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Covid-19 News: The Netherlands Locks Down

Gov. Larry Hogan of Maryland visiting a vaccination clinic at The Arc in Prince George’s County, Md., in March. The region has been hard hit by the pandemic.Credit…Jim Lo Scalzo/EPA, via Shutterstock

On Friday, Prince George’s County in suburban Maryland became the first major school district to announce an extended, systemwide shift to remote learning amid the nation’s fifth major surge of the coronavirus.

With Delta surging, and the threat of the highly contagious Omicron variant looming, the district will shutter school buildings for the remaining four days of classes before Christmas break and for two additional weeks in the new year.

“Educators, administrators and support staff must be able to deliver in-person instruction and other activities in conditions that prioritize their own health, as well as the well-being of the school community,” said Monica Goldson, chief executive of the district, in a written statement. “The increased positivity rates have significantly challenged the ability to do so, causing anxiety among many school communities and disruption to the school day.”

Last week, the district of roughly 131,000 students reported a two-day total of 100 virus cases, but this week, it saw 155 cases in a single day and shut down three of its 208 schools, according to a Wednesday announcement from Dr. Goldson. A district spokeswoman said on Friday that she could not immediately provide more detailed data.

Prince George’s County experienced some of the longest classroom closures in the nation last school year. Two-thirds of its students are from low-income families, and over 90 percent are Black or Hispanic.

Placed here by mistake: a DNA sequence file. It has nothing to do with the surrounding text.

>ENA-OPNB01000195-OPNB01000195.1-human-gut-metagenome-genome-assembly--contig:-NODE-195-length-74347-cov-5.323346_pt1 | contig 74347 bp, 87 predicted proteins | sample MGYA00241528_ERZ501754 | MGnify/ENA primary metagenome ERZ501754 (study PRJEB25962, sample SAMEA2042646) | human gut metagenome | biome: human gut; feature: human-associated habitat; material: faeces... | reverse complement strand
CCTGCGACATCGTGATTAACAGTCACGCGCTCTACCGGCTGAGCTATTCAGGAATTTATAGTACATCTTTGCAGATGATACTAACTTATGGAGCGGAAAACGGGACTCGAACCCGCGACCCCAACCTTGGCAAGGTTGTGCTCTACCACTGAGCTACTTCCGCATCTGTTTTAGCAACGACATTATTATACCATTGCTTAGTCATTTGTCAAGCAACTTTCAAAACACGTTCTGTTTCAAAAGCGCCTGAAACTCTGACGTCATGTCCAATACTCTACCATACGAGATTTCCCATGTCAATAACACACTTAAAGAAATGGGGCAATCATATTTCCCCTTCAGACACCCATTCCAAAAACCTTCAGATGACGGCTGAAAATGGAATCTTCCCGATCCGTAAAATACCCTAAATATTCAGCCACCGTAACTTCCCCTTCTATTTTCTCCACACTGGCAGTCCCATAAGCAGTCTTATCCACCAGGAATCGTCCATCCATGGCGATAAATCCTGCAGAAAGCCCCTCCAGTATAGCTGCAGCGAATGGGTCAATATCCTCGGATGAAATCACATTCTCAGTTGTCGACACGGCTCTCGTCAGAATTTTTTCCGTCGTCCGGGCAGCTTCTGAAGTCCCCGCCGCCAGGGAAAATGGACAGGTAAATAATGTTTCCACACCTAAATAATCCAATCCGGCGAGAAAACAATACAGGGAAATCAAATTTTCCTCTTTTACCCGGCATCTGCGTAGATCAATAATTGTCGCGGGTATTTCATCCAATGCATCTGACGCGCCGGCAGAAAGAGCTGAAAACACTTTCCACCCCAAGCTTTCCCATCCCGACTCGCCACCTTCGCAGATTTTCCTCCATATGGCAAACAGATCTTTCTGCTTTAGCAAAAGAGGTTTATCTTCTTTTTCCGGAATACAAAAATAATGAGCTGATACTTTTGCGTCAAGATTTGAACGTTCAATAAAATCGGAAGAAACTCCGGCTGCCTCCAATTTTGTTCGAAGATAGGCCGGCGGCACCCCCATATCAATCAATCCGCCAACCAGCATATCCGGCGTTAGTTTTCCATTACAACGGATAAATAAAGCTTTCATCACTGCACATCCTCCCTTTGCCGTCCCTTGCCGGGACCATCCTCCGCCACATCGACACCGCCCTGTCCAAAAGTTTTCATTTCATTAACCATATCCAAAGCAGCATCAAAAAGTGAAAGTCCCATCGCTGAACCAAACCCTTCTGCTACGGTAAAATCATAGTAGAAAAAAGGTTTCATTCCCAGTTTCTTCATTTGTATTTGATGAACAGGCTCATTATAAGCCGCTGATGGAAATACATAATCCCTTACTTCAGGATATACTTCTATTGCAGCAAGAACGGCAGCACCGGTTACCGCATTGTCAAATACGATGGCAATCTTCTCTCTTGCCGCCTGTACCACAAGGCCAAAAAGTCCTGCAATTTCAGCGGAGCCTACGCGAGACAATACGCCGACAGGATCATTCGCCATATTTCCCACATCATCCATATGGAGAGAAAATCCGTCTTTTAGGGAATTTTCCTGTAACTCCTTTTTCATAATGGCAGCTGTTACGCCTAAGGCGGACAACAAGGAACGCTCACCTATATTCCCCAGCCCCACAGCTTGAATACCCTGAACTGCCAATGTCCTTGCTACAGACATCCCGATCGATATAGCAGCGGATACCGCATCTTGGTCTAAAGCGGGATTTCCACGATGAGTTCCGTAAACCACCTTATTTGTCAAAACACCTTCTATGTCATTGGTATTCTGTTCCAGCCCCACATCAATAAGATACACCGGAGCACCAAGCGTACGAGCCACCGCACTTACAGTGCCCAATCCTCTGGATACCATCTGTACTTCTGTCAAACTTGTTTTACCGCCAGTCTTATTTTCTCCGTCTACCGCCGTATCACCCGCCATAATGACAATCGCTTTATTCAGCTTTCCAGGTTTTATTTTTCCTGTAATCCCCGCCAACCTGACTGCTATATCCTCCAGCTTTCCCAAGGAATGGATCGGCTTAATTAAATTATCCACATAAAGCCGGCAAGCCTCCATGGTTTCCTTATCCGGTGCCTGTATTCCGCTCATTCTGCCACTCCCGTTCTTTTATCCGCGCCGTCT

Source: State and local health agencies. Daily cases are the number of new cases reported each day. The seven-day average is the average of the most recent seven days of data.

Other major school districts are not keen to return to remote schooling, despite the current surge. Education leaders said they had no plans to broadly close school buildings, even if rising case counts might mean an uptick in targeted classroom closures or students quarantined after the holidays.

Indeed, even in parts of the northeast and Midwest where the virus is raging, transmission in schools appeared to be limited, as it has been throughout the pandemic.

In Chicago Public Schools, there were 1,071 confirmed positive Covid-19 cases between Dec. 12 and Dec. 16, in a district of about 330,000 students; 6,818 students and 380 adults were quarantined as of Dec. 14.

In the nation’s largest district, New York City, with 938,000 students, there were 592 confirmed cases as of Dec. 16; 50 classrooms and three schools were closed because of the virus.

New York City officials said Thursday that despite rampant rumors, a systemwide shutdown was not a possibility. Mayor Bill de Blasio, in his final weeks in office, sees his efforts to keep schools open during the pandemic as a key part of his legacy.

In Boston, a districtwide return to remote learning would only occur at the behest of the state, said Sharra Gaston, a spokeswoman for Boston Public Schools.

Several of the same teachers’ unions that fought for extended school closures and strict virus safety measures last year said that a systemwide return to remote learning was currently unlikely, though they still want districts to beef up testing and contact tracing protocols.

“We haven’t really talked about that,” said Erik Berg, vice president of the Boston Teachers Union. “Our members want to work in person with kids, and we think that’s the best way for schooling to occur.”

In Chicago, where conflict between Mayor Lori Lightfoot and the Chicago Teachers Union has been unrelenting, the union vice president, Stacy Davis Gates, took a somewhat more cautious tone, noting that a post-holiday surge was a near inevitability given family gatherings and the lack of widespread vaccination in many lower-income neighborhoods.

Asked if the union might push for a period of remote learning after the holidays, she responded, “What’s on the table is that we have to keep people healthy and safe.”

Eliza Shapiro contributed reporting.

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